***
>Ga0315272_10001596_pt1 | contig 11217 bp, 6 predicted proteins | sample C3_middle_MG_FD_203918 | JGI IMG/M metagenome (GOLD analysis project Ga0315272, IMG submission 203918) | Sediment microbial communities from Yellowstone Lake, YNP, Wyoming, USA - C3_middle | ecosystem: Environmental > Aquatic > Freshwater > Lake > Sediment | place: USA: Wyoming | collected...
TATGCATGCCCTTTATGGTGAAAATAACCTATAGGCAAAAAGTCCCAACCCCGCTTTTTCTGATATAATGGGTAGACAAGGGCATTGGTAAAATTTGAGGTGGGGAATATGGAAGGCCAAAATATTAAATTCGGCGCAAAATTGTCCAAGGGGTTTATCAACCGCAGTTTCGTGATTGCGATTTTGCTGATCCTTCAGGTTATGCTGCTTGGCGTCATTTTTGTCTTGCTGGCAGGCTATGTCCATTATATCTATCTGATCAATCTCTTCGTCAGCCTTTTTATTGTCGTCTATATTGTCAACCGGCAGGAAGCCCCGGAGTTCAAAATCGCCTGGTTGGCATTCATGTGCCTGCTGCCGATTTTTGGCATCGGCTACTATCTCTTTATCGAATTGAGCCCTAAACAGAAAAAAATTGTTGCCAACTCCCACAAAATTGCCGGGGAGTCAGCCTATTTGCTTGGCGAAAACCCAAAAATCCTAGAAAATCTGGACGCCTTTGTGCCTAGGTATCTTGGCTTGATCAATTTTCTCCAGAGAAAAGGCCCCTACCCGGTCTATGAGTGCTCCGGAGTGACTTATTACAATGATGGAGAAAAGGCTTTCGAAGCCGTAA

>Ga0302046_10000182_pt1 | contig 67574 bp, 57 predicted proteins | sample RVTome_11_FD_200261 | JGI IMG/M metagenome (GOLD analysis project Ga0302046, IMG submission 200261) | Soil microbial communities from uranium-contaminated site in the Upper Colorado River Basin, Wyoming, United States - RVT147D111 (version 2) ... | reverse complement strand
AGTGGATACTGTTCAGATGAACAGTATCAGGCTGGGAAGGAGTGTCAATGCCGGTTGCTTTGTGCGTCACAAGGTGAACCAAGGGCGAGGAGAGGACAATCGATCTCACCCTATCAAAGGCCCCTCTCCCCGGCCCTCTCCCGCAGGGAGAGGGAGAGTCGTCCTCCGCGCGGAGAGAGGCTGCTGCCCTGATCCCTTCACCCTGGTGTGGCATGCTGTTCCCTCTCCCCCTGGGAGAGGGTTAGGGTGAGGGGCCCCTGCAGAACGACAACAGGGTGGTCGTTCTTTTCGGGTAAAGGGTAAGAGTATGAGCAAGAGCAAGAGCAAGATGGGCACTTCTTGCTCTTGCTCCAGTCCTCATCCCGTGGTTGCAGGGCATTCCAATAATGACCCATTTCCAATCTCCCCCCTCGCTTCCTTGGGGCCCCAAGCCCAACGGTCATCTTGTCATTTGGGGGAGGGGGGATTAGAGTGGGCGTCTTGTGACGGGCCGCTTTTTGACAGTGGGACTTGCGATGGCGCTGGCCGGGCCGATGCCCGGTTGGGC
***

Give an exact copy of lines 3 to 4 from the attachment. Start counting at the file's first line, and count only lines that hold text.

>Ga0302046_10000182_pt1 | contig 67574 bp, 57 predicted proteins | sample RVTome_11_FD_200261 | JGI IMG/M metagenome (GOLD analysis project Ga0302046, IMG submission 200261) | Soil microbial communities from uranium-contaminated site in the Upper Colorado River Basin, Wyoming, United States - RVT147D111 (version 2) ... | reverse complement strand
AGTGGATACTGTTCAGATGAACAGTATCAGGCTGGGAAGGAGTGTCAATGCCGGTTGCTTTGTGCGTCACAAGGTGAACCAAGGGCGAGGAGAGGACAATCGATCTCACCCTATCAAAGGCCCCTCTCCCCGGCCCTCTCCCGCAGGGAGAGGGAGAGTCGTCCTCCGCGCGGAGAGAGGCTGCTGCCCTGATCCCTTCACCCTGGTGTGGCATGCTGTTCCCTCTCCCCCTGGGAGAGGGTTAGGGTGAGGGGCCCCTGCAGAACGACAACAGGGTGGTCGTTCTTTTCGGGTAAAGGGTAAGAGTATGAGCAAGAGCAAGAGCAAGATGGGCACTTCTTGCTCTTGCTCCAGTCCTCATCCCGTGGTTGCAGGGCATTCCAATAATGACCCATTTCCAATCTCCCCCCTCGCTTCCTTGGGGCCCCAAGCCCAACGGTCATCTTGTCATTTGGGGGAGGGGGGATTAGAGTGGGCGTCTTGTGACGGGCCGCTTTTTGACAGTGGGACTTGCGATGGCGCTGGCCGGGCCGATGCCCGGTTGGGC